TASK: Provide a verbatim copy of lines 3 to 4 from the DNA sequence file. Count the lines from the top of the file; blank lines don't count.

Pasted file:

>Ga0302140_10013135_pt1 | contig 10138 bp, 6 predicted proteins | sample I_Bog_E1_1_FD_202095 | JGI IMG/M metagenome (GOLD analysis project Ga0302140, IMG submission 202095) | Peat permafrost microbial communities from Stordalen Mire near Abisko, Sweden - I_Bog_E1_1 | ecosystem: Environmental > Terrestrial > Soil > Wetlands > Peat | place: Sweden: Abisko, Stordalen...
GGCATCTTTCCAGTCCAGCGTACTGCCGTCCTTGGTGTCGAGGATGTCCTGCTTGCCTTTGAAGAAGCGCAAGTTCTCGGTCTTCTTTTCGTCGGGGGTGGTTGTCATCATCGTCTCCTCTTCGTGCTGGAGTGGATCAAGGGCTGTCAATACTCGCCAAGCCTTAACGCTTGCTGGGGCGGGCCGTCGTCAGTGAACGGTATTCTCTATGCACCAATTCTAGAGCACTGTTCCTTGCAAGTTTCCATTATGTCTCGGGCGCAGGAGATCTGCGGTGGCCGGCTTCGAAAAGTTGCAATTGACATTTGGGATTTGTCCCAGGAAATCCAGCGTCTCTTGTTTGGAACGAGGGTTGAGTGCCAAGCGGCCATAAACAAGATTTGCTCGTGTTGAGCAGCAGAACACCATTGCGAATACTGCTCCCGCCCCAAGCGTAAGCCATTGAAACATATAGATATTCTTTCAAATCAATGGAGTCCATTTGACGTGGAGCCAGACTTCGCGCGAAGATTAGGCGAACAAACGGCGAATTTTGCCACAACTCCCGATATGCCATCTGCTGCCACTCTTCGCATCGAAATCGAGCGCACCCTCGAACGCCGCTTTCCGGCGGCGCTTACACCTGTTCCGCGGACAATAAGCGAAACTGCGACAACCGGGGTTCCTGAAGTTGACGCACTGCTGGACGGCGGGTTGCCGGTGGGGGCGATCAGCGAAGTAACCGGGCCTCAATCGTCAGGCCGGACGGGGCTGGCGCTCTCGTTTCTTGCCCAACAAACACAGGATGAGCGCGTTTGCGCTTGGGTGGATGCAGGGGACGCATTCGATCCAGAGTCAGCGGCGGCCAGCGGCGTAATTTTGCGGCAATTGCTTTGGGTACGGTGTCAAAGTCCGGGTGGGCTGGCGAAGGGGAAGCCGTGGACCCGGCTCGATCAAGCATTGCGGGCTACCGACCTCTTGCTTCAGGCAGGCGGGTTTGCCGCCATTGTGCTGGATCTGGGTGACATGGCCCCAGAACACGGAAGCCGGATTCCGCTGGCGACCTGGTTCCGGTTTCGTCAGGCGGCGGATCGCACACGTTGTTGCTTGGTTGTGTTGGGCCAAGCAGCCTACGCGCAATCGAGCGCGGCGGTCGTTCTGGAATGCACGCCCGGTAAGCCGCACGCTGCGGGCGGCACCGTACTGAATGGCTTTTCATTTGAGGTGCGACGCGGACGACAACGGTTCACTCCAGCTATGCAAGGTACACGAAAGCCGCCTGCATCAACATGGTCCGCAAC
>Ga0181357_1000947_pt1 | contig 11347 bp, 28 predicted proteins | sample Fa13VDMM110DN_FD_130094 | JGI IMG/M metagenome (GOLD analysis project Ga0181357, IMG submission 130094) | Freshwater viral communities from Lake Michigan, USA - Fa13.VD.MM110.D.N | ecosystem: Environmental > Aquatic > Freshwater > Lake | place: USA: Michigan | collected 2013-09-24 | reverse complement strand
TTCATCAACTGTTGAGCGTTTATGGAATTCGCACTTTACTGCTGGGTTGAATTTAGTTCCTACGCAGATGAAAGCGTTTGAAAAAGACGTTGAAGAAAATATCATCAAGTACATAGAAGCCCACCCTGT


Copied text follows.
>Ga0181357_1000947_pt1 | contig 11347 bp, 28 predicted proteins | sample Fa13VDMM110DN_FD_130094 | JGI IMG/M metagenome (GOLD analysis project Ga0181357, IMG submission 130094) | Freshwater viral communities from Lake Michigan, USA - Fa13.VD.MM110.D.N | ecosystem: Environmental > Aquatic > Freshwater > Lake | place: USA: Michigan | collected 2013-09-24 | reverse complement strand
TTCATCAACTGTTGAGCGTTTATGGAATTCGCACTTTACTGCTGGGTTGAATTTAGTTCCTACGCAGATGAAAGCGTTTGAAAAAGACGTTGAAGAAAATATCATCAAGTACATAGAAGCCCACCCTGT